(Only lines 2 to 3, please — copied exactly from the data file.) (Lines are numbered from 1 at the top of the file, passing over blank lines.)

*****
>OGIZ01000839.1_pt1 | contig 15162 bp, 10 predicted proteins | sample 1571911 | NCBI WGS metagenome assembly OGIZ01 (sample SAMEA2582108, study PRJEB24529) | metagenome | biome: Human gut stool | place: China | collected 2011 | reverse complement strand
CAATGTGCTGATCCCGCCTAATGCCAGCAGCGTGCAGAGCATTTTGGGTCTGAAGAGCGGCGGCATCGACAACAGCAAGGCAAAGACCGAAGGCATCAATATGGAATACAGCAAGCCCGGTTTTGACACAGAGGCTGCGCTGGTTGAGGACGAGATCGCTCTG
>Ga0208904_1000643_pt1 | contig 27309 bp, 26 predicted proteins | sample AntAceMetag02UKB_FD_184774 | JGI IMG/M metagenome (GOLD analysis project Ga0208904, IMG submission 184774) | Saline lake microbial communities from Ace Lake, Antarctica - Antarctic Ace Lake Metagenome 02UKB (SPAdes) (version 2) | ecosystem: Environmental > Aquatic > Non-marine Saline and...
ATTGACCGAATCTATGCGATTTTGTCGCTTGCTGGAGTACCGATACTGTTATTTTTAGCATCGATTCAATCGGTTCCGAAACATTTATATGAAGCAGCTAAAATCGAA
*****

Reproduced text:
CAATGTGCTGATCCCGCCTAATGCCAGCAGCGTGCAGAGCATTTTGGGTCTGAAGAGCGGCGGCATCGACAACAGCAAGGCAAAGACCGAAGGCATCAATATGGAATACAGCAAGCCCGGTTTTGACACAGAGGCTGCGCTGGTTGAGGACGAGATCGCTCTG
>Ga0208904_1000643_pt1 | contig 27309 bp, 26 predicted proteins | sample AntAceMetag02UKB_FD_184774 | JGI IMG/M metagenome (GOLD analysis project Ga0208904, IMG submission 184774) | Saline lake microbial communities from Ace Lake, Antarctica - Antarctic Ace Lake Metagenome 02UKB (SPAdes) (version 2) | ecosystem: Environmental > Aquatic > Non-marine Saline and...